Definition of depths in WW3
The depths read by ww3_grid to generate the configuration are by default defined positive up (negative under water). There are two depths threshols: ZLIM is the value above which nodes will be considered as "forever dry land", and DMIN is the minimum water depth in the computation.
For example, if you have a bathymetry file with values -8 -2 2 and that you set ZLIM=0.5 and DMIN=2 then the model will compute the waves at the first two nodes (-8 and -2) but not at the one with Z = 2, because this is > 0.5 . If during the computation you add a water level (e.g. tidal elevation) of LEV=+3 m, the computation will still not be done at the last point because what matters is the values in the depth file compared to ZLIM.
If you add LEV = -1, then the water depth at the second point becomes DEPTH = -1 - (-2 ) = 1 m, but the model will treat it as if it was 2 m: this is because of DMIN = 2. The only place where the depth is not set to DMIN is the Miche limiter (which was buggy but just got fixed in version 4.12) and which uses the true depth, not DMIN.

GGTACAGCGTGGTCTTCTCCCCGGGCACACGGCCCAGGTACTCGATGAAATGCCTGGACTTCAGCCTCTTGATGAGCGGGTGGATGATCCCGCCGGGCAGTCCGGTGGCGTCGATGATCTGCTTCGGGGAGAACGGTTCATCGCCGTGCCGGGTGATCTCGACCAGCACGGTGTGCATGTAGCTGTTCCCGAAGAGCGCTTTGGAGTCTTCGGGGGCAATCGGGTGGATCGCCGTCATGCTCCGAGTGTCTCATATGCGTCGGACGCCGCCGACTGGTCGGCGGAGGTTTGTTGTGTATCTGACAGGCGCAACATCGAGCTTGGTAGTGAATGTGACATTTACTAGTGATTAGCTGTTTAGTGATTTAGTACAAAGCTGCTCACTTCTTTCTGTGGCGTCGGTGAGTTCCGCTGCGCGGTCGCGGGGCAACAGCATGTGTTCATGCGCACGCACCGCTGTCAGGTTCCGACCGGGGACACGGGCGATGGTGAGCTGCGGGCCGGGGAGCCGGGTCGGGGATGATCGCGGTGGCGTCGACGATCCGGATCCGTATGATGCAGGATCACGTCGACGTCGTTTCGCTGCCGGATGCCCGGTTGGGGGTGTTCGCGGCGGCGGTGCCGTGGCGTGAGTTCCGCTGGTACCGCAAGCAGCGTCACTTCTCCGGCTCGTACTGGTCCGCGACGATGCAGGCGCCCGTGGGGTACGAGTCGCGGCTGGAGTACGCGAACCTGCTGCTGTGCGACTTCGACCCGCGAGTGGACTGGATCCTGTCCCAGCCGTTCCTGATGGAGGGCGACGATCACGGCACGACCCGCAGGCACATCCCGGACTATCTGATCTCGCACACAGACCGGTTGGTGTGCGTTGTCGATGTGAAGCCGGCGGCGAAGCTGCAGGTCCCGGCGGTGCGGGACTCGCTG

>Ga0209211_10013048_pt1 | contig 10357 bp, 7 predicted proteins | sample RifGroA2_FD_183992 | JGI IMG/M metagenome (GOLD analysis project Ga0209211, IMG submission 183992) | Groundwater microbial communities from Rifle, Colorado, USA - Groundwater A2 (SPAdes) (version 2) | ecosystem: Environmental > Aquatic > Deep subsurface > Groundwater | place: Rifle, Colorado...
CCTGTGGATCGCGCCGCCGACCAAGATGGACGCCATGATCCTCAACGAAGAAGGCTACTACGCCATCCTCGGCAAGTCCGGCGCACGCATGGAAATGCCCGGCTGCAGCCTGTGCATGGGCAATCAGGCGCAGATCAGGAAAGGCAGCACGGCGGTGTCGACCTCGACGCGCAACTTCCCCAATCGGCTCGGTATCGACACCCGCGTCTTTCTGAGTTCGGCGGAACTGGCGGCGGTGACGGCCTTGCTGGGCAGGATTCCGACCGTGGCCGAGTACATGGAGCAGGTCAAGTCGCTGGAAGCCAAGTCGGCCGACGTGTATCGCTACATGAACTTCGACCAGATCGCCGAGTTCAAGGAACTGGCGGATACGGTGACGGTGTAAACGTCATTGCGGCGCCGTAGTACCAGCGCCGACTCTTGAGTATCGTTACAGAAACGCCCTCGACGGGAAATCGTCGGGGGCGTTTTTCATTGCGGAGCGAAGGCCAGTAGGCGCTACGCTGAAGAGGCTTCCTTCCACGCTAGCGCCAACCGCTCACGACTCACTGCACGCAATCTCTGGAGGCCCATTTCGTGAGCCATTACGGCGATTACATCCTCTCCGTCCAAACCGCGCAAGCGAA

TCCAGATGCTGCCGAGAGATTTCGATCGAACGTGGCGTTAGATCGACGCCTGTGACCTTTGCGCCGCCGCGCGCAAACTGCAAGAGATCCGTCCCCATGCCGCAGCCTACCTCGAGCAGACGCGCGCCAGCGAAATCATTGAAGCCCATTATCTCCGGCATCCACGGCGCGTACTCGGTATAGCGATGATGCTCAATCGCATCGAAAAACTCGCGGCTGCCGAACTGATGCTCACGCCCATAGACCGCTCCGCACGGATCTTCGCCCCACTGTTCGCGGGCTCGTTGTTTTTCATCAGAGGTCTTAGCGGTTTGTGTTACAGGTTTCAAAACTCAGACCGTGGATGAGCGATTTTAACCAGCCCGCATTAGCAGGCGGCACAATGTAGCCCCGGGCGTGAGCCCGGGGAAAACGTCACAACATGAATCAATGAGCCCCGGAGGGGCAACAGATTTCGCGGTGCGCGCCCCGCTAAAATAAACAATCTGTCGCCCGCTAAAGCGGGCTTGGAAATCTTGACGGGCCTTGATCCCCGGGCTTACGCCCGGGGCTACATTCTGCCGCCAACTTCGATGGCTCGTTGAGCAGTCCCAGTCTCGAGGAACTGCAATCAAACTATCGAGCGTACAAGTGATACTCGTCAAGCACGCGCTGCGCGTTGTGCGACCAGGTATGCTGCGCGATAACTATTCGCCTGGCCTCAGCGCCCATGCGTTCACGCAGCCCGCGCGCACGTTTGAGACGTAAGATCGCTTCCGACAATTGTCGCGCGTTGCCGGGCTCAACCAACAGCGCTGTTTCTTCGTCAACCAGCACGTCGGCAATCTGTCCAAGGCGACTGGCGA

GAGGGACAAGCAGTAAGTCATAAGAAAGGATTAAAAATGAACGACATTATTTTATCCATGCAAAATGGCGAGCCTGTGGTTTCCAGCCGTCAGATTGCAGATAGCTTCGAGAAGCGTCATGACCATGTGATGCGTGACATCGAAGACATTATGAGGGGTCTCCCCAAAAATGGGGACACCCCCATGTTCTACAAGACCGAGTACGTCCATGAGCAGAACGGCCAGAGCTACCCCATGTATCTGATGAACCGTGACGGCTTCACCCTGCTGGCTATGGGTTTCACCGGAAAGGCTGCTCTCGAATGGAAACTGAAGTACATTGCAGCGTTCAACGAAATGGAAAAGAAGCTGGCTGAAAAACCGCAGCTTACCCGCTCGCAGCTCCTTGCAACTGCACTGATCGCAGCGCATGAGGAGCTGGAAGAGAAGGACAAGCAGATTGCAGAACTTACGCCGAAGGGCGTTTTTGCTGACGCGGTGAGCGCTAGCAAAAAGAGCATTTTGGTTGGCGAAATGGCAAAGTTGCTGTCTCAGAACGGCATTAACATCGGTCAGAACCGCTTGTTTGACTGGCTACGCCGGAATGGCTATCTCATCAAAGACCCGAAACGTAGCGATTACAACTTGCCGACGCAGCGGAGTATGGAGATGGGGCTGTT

If you add LEV = -3 (a lower water level) this is point becomes dry since -3 - (-2 ) = -1 < 0.
Wave direction definition
This one is really mind-boggling: the directions in the code are given by the variable THETA, and they represent the directions TO which the waves are propagating, with a trigonometric convention (0 = to the east). These are in radians and take values from 0 to 2*pi*(NTH-1)/NTH . OK. Now, on output, for example in the spectral output, the angles are still ordered in the same way (first direction is to East ...) but the values given in the angle vector have been converted to nautical convention ... BUT ... in radians. This is why these numbers start at pi/2, decrease to 0, then jump to 2*pi*(NTH-1)/NTH and decrease again to pi/2+2*p/NTH ... easy, uh?
Here is what it gives for 24 directions: this is in the header of the *spc files generated by ww3_outp :